Gardening can serve to boost your home’s curb appeal, prove to be an enjoyable hobby and can naturally lead to gently encouraging healthy eating. Not to mention, creating your own vegetable garden can lead to food savings all season long. Thankfully, you don’t have to sacrifice your whole backyard to plant a wonderful garden.
Evaluate Your Space
Whether your home boasts a huge backyard or just a small patio, you can find a way to embrace the space only when you truly evaluate what it has to offer. Asses where in your yard you would like a garden. If your options are limited, this is even more vital. Evaluate how much direct and indirect sunlight your space gets and where. A building or tree located nearby may mean that part or all of your space is not viable for full sun plants. Decide what your space can easily cultivate.
Think Outside the Planter Box
Traditional garden planter boxes can make having a garden easier, but if your gardening space is limited, don’t be afraid to get creative. Planter boxes can be utilized on a porch or patio, but consider using freestanding boxes that take advantage of vertical space. A table-like planter box with tall legs will allow you to store your gardening items below. You can also get even more creative and utilize DIY or storebought vertical planters, which will easily maximize your gardening space.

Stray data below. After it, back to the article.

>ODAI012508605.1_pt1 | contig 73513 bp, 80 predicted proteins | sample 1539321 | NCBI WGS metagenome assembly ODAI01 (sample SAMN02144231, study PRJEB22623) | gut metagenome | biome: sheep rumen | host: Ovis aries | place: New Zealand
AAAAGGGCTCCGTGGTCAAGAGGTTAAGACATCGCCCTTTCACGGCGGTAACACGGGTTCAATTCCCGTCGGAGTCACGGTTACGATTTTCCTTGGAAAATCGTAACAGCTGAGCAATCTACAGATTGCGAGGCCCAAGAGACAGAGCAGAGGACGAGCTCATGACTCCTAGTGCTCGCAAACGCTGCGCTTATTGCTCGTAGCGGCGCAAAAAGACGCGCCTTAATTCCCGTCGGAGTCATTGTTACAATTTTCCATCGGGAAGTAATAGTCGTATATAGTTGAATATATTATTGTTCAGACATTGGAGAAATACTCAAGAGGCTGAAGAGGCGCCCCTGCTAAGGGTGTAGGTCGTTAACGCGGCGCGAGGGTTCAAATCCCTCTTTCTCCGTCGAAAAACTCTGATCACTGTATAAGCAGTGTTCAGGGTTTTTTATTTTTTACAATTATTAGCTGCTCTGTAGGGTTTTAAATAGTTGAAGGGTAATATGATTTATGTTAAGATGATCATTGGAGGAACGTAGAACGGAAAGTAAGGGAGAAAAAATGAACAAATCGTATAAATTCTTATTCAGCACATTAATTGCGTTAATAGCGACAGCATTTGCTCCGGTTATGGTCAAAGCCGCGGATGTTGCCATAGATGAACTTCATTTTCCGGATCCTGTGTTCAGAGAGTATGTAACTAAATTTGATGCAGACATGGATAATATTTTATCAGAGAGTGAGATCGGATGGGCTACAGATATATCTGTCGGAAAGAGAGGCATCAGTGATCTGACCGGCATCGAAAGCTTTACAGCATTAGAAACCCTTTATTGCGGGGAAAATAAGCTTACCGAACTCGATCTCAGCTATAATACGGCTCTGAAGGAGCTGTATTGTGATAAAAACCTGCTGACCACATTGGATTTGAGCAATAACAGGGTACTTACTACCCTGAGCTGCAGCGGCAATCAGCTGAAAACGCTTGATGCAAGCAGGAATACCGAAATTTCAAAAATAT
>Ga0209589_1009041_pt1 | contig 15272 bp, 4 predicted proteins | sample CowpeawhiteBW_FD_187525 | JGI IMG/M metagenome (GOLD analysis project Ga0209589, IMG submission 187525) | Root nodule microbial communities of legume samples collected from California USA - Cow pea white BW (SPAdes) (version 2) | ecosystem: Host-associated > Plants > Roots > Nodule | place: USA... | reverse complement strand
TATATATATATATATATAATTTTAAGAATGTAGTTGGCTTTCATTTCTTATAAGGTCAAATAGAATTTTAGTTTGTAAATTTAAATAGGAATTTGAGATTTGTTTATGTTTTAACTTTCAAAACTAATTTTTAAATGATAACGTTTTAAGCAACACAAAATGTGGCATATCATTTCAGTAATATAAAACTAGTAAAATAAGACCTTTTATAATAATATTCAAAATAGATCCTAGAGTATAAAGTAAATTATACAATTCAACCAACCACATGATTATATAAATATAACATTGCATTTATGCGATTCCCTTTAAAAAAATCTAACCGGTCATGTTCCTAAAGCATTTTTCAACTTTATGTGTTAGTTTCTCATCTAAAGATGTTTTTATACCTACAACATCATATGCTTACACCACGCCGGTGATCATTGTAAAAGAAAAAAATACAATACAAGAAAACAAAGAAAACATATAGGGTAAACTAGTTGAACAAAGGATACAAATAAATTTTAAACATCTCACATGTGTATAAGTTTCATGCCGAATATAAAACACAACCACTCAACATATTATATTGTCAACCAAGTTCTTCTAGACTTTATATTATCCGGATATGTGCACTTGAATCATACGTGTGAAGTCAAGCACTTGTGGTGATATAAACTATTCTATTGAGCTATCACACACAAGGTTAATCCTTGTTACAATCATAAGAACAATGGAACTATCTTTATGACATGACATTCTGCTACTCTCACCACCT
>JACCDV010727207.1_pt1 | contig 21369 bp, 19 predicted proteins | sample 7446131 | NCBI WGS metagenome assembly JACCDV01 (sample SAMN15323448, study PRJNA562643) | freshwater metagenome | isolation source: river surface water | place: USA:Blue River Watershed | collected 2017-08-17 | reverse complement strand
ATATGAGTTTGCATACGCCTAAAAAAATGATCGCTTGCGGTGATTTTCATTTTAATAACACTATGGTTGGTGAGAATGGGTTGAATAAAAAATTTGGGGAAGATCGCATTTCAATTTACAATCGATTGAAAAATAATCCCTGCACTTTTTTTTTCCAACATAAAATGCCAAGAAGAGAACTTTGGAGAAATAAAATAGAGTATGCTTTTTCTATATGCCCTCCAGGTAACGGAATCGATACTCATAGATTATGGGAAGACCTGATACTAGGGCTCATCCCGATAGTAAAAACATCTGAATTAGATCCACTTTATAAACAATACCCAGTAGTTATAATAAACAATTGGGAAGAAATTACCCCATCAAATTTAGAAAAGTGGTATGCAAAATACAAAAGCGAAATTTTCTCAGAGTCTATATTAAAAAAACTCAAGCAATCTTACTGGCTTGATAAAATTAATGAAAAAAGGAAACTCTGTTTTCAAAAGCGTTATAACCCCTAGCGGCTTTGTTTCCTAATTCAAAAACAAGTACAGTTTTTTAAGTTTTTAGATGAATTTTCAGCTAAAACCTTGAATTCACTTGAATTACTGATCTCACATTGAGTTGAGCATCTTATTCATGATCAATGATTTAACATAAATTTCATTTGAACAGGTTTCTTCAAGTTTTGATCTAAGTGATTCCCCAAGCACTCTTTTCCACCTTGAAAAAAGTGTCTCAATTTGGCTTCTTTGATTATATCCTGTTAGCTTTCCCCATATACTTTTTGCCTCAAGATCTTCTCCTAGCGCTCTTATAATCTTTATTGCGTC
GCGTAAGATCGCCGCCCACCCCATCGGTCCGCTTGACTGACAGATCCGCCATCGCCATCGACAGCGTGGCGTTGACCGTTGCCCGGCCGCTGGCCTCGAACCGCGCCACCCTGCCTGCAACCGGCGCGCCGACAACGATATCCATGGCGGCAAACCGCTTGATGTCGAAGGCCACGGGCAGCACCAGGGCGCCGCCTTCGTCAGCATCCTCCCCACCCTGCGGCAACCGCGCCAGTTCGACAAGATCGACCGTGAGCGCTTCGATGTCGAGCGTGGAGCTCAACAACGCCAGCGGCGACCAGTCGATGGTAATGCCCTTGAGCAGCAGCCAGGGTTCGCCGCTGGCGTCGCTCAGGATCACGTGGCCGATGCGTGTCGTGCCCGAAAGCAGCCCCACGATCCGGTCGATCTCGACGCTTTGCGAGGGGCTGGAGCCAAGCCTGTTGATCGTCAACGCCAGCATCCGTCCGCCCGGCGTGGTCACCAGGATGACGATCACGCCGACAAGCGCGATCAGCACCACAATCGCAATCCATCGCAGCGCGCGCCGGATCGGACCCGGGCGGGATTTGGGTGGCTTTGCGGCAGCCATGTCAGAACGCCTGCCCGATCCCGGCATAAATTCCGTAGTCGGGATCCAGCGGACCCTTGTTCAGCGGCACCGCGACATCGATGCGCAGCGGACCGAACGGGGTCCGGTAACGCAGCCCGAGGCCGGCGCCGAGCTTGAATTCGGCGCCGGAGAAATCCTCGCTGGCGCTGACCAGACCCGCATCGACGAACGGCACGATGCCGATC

Rethink the Squash
While a garden with traditional veggies may sound appealing, it is important to realize exactly how much space your ideal plants will require. Squashes and cucumbers, for instance, require room to grow outward along the ground—this can mean that your small space can only handle a few plants. Opt for vertically growing plants or consider instead creating a herb and sprout garden. Herbs and sprouts take up very little room, but the flavors and added texture will pack a delicious punch in your next dinner.
Getting fresh and delicious foods on the table this season doesn’t require a ton of space. As long as you go into your gardening season with an honest evaluation of what your gardening area can handle, and you think creatively, you are sure to have a green thumb.